It has not been too far off from a full decade since the last time that the Pittsburgh Stelers took the field without the services of long snapper Greg Warren. The long-time veteran suffered season-ending knee injuries in 2008 and 2009, but for the past seven seasons, and for the three seasons prior, he never missed a game, or a snap.
The 2017 season, however, will offer a brave new world in which every snap on special teams runs the risk of being an adventure, since Warren will no longer be there, his career essentially coming to a conclusion this offseason as a result of the long-term effects of those season-ending knee injuries.
Warren was always Plan A, but when it was determined that it would not be worth the risk to his long-term health to attempt to continue playing, the Steelers released him with a failed physical designation. So Plan A did not work out. And neither did Plan B, which was, essentially, draft a new Greg Warren and plug and play him for the next decade or so.
That plug and play guy was supposed to be Colin Holba, whom the Steelers used a sixth-round pick on, but the rookie lost out on the competition for the job with Kameron Canaday, a first-year long snapper who last season already won, and then lost, a starting job with the Cardinals.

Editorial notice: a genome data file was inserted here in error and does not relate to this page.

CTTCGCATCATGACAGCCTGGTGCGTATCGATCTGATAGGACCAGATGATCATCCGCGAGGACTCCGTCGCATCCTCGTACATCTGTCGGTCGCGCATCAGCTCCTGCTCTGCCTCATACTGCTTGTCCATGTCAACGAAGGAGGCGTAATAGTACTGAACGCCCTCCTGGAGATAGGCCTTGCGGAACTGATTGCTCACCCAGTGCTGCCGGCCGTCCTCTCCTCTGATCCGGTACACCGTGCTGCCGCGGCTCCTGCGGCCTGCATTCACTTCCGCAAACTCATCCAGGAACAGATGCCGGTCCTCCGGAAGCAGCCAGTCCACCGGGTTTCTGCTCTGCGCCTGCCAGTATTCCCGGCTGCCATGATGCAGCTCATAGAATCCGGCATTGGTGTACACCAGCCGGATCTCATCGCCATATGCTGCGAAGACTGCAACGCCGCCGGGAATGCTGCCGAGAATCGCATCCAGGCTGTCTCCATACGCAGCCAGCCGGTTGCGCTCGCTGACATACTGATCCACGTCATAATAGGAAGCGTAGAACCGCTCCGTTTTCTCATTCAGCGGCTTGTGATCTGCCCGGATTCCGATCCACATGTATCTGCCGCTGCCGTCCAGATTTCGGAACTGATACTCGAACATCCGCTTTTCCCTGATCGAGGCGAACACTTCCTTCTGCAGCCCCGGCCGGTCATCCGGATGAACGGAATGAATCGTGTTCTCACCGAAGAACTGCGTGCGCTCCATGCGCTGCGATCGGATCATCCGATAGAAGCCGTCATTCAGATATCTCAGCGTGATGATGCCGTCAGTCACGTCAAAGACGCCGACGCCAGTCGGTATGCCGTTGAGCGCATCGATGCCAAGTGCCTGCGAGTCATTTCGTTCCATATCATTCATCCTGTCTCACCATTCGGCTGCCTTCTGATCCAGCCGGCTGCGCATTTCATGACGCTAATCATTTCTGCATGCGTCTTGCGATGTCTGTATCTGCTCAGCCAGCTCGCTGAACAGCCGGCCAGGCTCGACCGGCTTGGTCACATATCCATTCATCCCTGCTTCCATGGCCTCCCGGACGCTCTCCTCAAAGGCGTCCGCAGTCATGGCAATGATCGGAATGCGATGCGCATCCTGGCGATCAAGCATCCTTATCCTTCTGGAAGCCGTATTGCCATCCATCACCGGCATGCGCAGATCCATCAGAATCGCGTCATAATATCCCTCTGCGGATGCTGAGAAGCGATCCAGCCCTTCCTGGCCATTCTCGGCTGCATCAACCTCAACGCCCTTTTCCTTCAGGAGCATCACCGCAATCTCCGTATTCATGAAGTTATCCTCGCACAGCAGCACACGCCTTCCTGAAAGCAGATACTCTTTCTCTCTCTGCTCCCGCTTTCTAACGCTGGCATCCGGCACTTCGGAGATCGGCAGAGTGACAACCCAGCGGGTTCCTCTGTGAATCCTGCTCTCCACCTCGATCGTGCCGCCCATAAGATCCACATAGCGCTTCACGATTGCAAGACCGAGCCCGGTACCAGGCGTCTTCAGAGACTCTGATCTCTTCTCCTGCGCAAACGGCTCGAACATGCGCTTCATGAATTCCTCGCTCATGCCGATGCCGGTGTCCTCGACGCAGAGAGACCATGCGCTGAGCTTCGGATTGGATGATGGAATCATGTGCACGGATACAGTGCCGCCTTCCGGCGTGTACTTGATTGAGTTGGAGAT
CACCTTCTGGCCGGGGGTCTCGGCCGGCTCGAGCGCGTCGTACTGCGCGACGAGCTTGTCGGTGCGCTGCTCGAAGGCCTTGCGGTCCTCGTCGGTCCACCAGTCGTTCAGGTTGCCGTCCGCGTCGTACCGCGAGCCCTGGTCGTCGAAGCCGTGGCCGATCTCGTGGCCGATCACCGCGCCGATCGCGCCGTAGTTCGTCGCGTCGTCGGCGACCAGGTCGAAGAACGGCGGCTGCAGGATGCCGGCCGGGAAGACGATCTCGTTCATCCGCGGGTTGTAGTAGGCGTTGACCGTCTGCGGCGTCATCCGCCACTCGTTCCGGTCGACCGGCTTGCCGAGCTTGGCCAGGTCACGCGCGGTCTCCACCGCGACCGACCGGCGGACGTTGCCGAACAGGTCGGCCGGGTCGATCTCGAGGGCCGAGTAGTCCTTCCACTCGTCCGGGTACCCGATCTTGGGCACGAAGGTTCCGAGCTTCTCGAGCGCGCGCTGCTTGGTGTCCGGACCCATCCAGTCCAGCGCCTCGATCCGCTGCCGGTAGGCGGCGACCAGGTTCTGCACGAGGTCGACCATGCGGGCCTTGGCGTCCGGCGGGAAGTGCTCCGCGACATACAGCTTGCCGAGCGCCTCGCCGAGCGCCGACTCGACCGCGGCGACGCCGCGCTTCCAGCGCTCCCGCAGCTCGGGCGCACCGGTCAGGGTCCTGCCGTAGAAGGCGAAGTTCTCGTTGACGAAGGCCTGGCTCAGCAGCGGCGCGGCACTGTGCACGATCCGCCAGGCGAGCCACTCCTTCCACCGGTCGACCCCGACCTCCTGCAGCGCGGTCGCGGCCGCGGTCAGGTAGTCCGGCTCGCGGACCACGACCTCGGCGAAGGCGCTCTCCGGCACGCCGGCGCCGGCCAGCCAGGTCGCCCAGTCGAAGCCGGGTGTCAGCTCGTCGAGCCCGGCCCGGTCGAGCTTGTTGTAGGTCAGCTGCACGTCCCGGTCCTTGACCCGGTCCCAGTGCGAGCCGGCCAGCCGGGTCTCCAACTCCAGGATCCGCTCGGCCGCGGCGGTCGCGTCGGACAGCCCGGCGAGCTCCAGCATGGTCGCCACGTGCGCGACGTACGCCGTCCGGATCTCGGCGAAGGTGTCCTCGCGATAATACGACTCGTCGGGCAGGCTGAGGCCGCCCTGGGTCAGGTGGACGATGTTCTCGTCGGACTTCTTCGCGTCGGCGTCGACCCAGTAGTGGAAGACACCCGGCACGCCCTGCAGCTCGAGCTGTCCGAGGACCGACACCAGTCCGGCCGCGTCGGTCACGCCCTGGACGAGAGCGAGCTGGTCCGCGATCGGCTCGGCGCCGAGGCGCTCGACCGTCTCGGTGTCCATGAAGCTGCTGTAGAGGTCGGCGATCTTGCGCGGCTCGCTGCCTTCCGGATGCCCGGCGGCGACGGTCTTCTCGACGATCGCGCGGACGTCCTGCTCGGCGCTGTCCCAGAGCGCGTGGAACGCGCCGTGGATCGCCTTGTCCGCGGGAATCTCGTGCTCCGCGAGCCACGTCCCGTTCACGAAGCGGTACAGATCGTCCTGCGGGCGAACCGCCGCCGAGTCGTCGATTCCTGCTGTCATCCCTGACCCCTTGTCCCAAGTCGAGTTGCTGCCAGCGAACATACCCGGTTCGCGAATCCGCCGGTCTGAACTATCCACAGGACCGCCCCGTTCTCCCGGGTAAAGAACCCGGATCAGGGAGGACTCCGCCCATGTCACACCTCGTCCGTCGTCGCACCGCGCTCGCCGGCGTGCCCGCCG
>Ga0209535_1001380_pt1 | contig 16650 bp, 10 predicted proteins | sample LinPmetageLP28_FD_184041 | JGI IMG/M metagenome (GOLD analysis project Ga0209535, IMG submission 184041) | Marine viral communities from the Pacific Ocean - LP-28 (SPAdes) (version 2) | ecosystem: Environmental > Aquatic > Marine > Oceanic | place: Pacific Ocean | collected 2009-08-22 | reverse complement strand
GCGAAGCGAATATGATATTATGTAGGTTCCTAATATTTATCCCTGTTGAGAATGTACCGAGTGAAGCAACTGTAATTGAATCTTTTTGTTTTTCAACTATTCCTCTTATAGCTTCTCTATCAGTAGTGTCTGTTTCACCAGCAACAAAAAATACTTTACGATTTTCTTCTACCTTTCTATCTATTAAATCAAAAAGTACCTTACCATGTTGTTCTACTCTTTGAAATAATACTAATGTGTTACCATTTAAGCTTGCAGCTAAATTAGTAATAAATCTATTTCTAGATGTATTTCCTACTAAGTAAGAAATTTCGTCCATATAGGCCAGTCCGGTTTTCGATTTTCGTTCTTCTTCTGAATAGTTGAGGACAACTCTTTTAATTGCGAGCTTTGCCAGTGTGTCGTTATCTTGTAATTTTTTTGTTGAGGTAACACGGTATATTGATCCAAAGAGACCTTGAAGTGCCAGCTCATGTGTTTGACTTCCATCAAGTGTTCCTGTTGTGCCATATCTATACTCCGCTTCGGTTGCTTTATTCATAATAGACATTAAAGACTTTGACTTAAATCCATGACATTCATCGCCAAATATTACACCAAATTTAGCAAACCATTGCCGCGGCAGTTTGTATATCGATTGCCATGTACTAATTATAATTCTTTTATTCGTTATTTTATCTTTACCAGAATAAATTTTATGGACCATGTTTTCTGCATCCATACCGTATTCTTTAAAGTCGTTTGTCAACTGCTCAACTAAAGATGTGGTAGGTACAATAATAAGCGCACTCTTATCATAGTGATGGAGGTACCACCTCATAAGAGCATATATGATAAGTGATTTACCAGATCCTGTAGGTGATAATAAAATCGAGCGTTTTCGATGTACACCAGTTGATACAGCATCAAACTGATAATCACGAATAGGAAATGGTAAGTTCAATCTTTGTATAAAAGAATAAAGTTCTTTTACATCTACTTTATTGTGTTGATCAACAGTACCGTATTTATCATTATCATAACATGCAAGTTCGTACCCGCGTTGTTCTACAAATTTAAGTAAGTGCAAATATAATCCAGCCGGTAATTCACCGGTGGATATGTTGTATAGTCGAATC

The 2016 undrafted free agent won the long snapping job in training camp and entered the regular season with Arizona as their starter, but he only lasted three games before he was released. In that span, one botched snap resulted in a recovery for the opposing team for a touchdown and another low snap resulted in missing a potential game-tying field goal.
Cardinals Head Coach Bruce Arians was not particularly complimentary about Canaday as he sent him out the door, but he is now the Steelers’ starter at long snapper with Holba now looking for a job. It’s not entirely clear what he did to lose the job or what Canaday did to win it, but the draft pick was the only one with a snap that actually produced a miss during the preseason.
Neither of the two, from my layman’s eye appear to possess the consistency of accuracy or velocity that kept Warren around for well over a decade, and I worry that we may be entering a period of time in which fans are actually going to have to think about the snap on punts and field goals.
Imagine, for example, that the Steelers score what should be the go-ahead touchdown with time expiring during regulation in a game. All they need to do to secure the victory is to complete the point-after attempt.
Would you have even given it much thought a year ago? What about now? It’s not particularly comforting to think that a player who was cut because he messed up two snaps that contributed to losses in a three-game span was the better option.